Seattle’s Jesuit College Prep School Since 1891

About Prep

Mission Statement

Seattle Prep is a Catholic, Jesuit college preparatory school. We embrace the Ignatian ideals that God may be found in all things, that each person is sacred and that we are created to serve others in community. Our mission is to form discerning, transformational leaders who are intellectually competent, spiritually alive, open to growth, loving and committed to justice.

Seattle Prep has a long history of educational excellence in the Jesuit tradition. In 1891, the first class of students enrolled in what was then called Immaculate Conception School (the name changed to Seattle College in 1898). Each school day began with Mass, and the young men were expected to master a traditional Jesuit curriculum patterned after the Ratio Studiorum (established by the Society of Jesus in 1599): Latin, Greek, math, literature, science and religion. In order to provide access to Jesuit education, in 1899 Seattle College charged a modest $15 per year in tuition, although costs far exceeded the charge.

In 1919, T.C. McHugh purchased Adelphia College, a Swedish Baptist seminary and school, and donated the property to Seattle College. In fall of that year 143 students began classes at the new Interlaken campus, and our school has been located on this property ever since that time.

In 1933, the high school officially changed its name to Seattle Preparatory and in 1948 Seattle College became Seattle University (the two had split into high school and college in 1931). In the ensuing decades, the Seattle Prep community continued to meet every challenge and seize many opportunities including numerous building projects:

  • 1950s Fr. Christopher McDonnell, SJ Hall
  • 1960s Peyton Hall (former Jesuit residence)
  • 1980s McHugh Gymnasium
  • 1990s Ignatius Hall, the redesigned Parking Garage and Plaza
  • 2000s Lee Family Arts Center, PACCAR Commons and The Fr. Thomas Healy, SJ Theater and Chapel
  • 2010s Ohno Field at Montlake, Muglia Science Lab, Fr. Paul Fitterer, SJ Community Ministry Center, the Learning Resource Center, Adelphia Memorial Hall, Our Lady of Montserrat Chapel and Rudolf Athletic Field.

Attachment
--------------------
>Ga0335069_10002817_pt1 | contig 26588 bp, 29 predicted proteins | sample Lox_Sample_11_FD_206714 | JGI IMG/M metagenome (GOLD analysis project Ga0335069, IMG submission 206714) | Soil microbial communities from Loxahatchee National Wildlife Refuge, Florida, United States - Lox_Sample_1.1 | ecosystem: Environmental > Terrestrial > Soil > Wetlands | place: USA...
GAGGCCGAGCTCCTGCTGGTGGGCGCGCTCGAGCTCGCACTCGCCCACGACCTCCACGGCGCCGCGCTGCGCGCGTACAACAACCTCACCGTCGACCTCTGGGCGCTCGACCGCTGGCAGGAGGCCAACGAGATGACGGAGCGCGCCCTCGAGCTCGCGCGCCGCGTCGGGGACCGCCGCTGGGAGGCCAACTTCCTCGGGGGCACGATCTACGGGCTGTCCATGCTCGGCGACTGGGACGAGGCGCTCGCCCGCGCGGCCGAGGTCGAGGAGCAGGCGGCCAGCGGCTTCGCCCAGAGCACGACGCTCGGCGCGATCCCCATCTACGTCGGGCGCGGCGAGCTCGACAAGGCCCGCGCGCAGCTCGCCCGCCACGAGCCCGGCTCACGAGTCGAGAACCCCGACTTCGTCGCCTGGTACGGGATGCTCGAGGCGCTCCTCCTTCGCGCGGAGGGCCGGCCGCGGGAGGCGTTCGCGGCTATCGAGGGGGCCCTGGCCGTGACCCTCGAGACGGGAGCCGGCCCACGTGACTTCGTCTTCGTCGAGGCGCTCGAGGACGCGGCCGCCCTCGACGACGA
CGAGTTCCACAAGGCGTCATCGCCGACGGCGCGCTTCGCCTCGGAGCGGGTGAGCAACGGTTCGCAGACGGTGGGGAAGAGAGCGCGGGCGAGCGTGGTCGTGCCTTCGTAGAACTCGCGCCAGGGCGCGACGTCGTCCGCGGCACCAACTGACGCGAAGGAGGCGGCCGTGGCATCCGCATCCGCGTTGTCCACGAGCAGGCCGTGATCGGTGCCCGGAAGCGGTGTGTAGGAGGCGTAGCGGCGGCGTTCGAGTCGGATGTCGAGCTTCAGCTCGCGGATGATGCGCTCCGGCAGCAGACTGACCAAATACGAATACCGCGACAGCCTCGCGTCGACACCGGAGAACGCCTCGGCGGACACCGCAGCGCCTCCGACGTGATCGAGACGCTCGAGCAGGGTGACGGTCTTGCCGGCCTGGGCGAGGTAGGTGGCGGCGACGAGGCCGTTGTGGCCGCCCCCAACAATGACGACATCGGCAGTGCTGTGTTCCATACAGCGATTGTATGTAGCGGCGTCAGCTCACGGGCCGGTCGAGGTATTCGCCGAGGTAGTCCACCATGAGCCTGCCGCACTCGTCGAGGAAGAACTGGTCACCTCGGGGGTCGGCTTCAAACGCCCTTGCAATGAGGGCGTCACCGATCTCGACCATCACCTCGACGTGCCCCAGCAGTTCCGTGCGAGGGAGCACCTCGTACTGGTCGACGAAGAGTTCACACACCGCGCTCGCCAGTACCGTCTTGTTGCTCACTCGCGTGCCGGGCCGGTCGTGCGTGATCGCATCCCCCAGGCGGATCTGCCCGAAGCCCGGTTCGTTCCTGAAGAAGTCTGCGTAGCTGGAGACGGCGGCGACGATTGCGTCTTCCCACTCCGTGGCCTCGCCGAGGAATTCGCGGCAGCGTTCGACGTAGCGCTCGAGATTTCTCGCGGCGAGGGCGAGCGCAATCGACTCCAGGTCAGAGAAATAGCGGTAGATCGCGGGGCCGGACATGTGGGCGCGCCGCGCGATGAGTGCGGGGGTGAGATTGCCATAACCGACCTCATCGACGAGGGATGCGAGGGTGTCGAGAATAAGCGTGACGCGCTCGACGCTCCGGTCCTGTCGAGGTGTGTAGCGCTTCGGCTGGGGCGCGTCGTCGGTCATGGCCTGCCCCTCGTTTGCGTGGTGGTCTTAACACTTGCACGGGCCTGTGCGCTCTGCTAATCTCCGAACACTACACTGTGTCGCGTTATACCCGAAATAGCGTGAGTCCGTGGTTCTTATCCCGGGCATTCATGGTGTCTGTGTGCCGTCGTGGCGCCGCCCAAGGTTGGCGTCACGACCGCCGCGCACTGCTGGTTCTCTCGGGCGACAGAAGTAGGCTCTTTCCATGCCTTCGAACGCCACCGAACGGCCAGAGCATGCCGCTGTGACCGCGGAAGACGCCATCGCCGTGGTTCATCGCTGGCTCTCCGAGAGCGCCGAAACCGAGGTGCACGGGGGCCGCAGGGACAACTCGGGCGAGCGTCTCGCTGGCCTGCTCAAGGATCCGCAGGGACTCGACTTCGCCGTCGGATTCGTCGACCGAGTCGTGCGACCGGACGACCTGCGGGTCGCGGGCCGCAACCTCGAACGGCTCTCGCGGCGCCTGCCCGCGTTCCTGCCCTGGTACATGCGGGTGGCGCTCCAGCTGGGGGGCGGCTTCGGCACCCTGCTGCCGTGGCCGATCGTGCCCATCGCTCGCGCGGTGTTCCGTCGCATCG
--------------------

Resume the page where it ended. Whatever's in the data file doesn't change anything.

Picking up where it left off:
The 1970s witnessed equally dramatic changes inside Prep’s buildings, both in structure and educational vision. In 1975, Seattle Prep, having determined that Jesuit education should not be restricted to half the population, celebrated its first female graduates. At the same time, Matteo Ricci College was born out of a fruitful collaboration between Seattle Prep and Seattle University.

These structural changes in the 1970s were accompanied by a re-visioning of Prep’s educational philosophy. While retaining the academic rigor of the Ratio Studiorum, Prep shifted to an integrated approach to studies designed to develop students’ abilities to analyze, synthesize, reflect, and problem solve. Prep’s emphasis on integration and collaboration challenges students to grapple with ideas, not fact memorization, and emphasizes building connections between concepts instead of merely assimilating information.

Prep’s Collegio model is illustrative of this unique approach. Collegio synthesizes the core humanities – English, history and theology – into one class taught by two instructors. What would this mean, for example, in a Sophomore Collegio? In one unit, students analyze The Tale of Two Cities while exploring broader historical and religious movements in 18th century Europe. The learning experience transitions from fact mastery to connecting ideas, from the specific to the general: What are the root causes of all revolutions? And back from general to specific: How do the root causes of all revolutions apply to uprisings in our world today? What religious movements contributed to these revolutions? This integration happens within a spirit of collaboration as students and teachers work together toward the common goal of deeper understanding.

To borrow a phrase from the early Jesuits, our “way of proceeding” is not like other ways. We eschew, for example, curricula focused on rote memorization and standardized tests. Rather, our way challenges students to extend their reach beyond information toward formation and, at special moments, transformation, thus creating a learning environment that is fully responsive to the expectations of an active, responsible global citizen in the 21st century.

Today, both the opportunities and challenges are clear. Seattle Prep’s 760 students and more than 10,000 graduates - educated in the 475 year Jesuit tradition and formed within Prep’s unique educational vision - strive to transform our city, state, nation and world. And they leave Prep fully equipped to do so.